Sometimes all you need is a little perspective to be reminded what’s important. And nothing adds perspective like getting out of the New York area for a few days and visiting one of the most beautiful spots on Earth.
I’m writing this while overlooking the bright turquoise water of Grace Bay in Providenciales, Turks & Caicos. It’s consistently ranked as one of the most beautiful beaches in the world and I have no reason to argue the point.
About a mile out from shore, the calm glimmer is broken up by a line of breaking waves that runs the length of this side of the island. The break is caused by one of the largest living coral reefs in this hemisphere. For many, it is the sole reason for coming here as it offers some of the most exquisite snorkeling and fishing within a few hours of the U.S.
Hundreds of species of fish, turtles, birds and other sea life breed here on government-protected swaths of sea and land. As a biological hot spot, it is practically irreplaceable.
There are thousands of small spots like this all over the world: separated by the hustle and bustle of modern society and man-made infrastructure, existing in a state that nature intended and humans haven’t managed to overrun yet. And it would be a crime to think of a place like this otherwise.
Unfortunately, these remote spots aren’t as remote anymore. The hum of cranes is ever-present during the day here, and construction is probably catching up to tourism as the center of the island’s economy. The inevitable sprawl of humanity’s ever-growing population is reaching the shores here, and the island is girding itself for an influx of new vacationers and part-time residents.
This is not an inherently bad thing. The island’s population needs a robust economy to make it possible to continue living, and thriving, in this slice of paradise. But, as with everything, there has to be a balance. Once development becomes overdevelopment, the very features that attract people to vacation here are threatened — by pollution, by noise, by the isolation of protected spots between large structures of condos and hotels.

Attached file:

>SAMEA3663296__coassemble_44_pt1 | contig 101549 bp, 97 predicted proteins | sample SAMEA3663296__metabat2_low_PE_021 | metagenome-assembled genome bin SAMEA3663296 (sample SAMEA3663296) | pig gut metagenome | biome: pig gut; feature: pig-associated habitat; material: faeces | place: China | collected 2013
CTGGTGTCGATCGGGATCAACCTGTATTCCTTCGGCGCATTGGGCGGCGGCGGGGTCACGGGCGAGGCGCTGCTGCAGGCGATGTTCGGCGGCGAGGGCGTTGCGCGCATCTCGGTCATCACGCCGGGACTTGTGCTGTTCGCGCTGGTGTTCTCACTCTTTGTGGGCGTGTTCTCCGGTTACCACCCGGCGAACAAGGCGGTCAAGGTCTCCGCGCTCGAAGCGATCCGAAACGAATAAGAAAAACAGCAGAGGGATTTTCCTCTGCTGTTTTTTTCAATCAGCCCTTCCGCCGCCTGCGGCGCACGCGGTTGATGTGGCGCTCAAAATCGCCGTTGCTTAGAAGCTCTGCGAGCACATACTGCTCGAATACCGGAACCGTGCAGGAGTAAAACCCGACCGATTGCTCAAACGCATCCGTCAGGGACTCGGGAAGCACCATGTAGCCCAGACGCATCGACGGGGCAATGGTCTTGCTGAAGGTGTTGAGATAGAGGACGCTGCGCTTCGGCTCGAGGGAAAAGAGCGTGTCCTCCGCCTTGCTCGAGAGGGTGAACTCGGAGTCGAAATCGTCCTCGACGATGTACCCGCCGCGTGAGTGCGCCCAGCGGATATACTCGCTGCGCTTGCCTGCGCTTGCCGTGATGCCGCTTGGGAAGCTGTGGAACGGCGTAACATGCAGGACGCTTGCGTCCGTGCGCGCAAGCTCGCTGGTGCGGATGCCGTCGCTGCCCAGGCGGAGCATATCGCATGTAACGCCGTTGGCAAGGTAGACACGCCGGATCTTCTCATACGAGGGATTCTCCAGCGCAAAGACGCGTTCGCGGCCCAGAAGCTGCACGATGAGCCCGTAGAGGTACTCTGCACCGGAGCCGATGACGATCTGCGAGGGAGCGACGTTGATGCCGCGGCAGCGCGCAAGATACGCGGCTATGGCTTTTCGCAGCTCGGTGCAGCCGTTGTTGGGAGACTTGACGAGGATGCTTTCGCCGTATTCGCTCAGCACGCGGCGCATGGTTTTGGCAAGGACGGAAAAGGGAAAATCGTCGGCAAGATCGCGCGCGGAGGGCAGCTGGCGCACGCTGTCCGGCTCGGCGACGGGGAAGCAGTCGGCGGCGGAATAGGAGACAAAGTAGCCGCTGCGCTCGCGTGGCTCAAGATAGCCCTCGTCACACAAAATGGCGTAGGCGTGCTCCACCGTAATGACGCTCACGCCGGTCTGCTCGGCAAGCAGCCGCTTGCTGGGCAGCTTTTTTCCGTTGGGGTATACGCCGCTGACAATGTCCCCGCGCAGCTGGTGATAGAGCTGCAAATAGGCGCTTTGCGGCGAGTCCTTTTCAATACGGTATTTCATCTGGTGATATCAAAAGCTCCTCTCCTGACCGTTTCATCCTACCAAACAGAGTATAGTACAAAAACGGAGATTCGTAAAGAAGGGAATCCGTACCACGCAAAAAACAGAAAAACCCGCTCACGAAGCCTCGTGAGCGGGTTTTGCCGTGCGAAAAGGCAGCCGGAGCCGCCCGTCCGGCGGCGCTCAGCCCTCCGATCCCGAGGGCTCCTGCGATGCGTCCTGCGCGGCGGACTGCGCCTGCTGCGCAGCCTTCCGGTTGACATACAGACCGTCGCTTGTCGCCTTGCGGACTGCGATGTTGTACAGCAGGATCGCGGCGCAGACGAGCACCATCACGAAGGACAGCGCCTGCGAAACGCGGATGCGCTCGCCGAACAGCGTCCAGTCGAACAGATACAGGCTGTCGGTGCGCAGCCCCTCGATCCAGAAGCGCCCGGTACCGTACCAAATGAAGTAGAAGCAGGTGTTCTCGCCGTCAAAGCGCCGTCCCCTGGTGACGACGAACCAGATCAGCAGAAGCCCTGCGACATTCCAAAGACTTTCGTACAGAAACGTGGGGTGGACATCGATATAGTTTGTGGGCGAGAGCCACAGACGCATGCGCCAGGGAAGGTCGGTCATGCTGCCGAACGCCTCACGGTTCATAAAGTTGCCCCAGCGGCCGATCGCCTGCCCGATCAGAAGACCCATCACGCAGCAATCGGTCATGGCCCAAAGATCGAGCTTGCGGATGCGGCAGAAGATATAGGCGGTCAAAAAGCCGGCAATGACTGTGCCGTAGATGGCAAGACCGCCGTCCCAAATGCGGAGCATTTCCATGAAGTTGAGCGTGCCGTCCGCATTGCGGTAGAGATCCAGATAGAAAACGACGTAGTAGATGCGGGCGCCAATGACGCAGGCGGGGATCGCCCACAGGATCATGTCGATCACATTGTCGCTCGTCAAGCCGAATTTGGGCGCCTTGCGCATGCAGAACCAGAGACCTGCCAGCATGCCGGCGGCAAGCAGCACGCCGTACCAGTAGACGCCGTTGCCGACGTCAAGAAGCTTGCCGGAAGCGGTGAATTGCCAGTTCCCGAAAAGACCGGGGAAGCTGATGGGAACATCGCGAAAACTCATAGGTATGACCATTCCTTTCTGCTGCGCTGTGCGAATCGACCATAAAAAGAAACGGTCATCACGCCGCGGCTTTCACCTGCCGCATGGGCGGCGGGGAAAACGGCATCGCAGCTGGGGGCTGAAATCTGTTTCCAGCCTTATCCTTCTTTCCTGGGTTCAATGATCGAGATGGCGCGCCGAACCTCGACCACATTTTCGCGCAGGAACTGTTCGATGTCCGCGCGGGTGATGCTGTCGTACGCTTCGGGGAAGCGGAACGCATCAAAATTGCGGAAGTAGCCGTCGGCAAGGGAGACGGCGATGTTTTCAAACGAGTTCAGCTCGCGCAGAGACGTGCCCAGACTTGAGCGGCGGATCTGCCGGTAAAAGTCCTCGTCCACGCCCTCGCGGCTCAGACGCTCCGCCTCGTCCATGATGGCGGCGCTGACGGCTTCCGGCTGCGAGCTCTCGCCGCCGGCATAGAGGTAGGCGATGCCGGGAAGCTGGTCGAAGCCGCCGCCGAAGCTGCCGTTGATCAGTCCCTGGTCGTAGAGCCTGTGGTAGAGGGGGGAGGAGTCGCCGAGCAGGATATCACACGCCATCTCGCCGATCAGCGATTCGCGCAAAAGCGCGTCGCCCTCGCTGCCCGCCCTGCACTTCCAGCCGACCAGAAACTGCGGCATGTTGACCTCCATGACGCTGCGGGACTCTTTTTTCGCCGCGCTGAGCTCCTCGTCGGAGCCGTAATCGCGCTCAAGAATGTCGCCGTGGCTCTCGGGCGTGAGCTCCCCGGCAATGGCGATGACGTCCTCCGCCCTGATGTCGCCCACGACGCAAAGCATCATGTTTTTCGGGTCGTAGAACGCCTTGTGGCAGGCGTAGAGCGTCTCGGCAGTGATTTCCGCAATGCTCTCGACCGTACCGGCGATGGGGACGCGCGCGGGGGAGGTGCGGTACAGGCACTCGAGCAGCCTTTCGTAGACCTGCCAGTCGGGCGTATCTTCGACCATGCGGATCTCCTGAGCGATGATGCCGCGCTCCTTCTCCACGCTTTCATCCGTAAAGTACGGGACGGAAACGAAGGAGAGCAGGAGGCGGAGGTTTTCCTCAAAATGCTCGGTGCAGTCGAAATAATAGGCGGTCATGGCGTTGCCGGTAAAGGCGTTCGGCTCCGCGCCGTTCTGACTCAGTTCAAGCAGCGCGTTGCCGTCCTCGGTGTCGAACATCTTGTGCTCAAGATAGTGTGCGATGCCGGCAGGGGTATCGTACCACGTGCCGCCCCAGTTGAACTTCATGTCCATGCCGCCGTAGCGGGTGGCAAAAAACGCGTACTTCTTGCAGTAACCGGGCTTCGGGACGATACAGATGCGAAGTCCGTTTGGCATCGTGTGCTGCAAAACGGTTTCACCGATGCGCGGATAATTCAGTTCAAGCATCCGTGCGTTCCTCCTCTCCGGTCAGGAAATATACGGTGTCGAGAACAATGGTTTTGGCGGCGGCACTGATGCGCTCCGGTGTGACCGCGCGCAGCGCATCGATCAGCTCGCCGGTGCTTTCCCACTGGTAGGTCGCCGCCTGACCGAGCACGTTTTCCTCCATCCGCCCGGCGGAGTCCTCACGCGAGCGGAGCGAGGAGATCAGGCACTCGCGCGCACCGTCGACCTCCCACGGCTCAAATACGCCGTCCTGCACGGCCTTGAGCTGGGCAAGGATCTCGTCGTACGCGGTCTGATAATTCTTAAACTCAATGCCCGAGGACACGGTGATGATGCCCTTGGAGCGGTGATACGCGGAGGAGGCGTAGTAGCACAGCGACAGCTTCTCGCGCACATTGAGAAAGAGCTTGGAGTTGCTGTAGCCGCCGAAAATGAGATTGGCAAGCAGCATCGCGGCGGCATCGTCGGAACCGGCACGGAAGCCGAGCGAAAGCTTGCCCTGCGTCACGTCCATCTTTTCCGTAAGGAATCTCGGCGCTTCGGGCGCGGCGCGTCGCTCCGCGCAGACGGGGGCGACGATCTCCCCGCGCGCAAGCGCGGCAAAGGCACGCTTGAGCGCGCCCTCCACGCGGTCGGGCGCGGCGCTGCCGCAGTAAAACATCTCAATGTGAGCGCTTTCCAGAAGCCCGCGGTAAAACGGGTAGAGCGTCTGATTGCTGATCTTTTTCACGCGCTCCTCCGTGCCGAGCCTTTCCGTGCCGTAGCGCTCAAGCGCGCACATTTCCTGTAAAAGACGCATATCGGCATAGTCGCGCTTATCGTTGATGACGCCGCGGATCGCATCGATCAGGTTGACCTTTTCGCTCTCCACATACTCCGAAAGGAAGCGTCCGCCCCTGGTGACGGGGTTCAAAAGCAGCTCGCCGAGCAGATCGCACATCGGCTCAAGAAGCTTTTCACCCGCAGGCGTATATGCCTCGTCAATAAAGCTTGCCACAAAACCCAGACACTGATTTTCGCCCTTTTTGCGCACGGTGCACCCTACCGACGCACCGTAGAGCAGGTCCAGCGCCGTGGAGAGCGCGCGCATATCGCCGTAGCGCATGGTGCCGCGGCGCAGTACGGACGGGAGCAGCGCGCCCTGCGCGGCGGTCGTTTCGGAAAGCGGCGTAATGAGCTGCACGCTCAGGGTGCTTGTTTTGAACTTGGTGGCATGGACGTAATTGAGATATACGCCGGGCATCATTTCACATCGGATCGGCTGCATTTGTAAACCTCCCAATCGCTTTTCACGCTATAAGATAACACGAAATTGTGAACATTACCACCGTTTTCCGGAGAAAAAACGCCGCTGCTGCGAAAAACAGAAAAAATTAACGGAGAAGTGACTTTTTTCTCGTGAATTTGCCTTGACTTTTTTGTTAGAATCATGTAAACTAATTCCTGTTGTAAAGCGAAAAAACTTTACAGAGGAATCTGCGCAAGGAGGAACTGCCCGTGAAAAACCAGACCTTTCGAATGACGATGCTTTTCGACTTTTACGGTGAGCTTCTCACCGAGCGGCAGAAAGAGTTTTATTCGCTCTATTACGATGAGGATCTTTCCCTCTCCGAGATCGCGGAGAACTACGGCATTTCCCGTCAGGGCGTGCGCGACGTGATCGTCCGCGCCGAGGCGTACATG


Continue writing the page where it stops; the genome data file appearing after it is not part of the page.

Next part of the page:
The technology industry has fueled a good part of the world’s most robust economy in much of the last century, as well as this one. Good jobs and entrepreneurial opportunities are the hallmark of this business sector. But, as with everything, there has to be a balance.
Billions of technology devices have turned obsolete, to be replaced by better, faster, more efficient models, and each of those devices had to end up somewhere. For a long time that meant a landfill or a dump somewhere. But, thanks to a concerted effort by many of the industry’s best and brightest, that is not always the case anymore.
Recycling efforts have improved drastically. “Reduce, reuse, recycle” is no longer a quaint slogan but a mantra. Energy efficiency is at an all-time high, and consumers are demanding greener products. Want proof? Ask Tesla, which is not only disrupting the auto industry but creating a template for responsible and efficient use of technology as a profit driver.
In this issue we take a look at industry efforts to police ourselves and leave the world a little better than when we got here. It is a trend that is welcome and growing rapidly, and as I look out over the turquoise water, absolutely essential.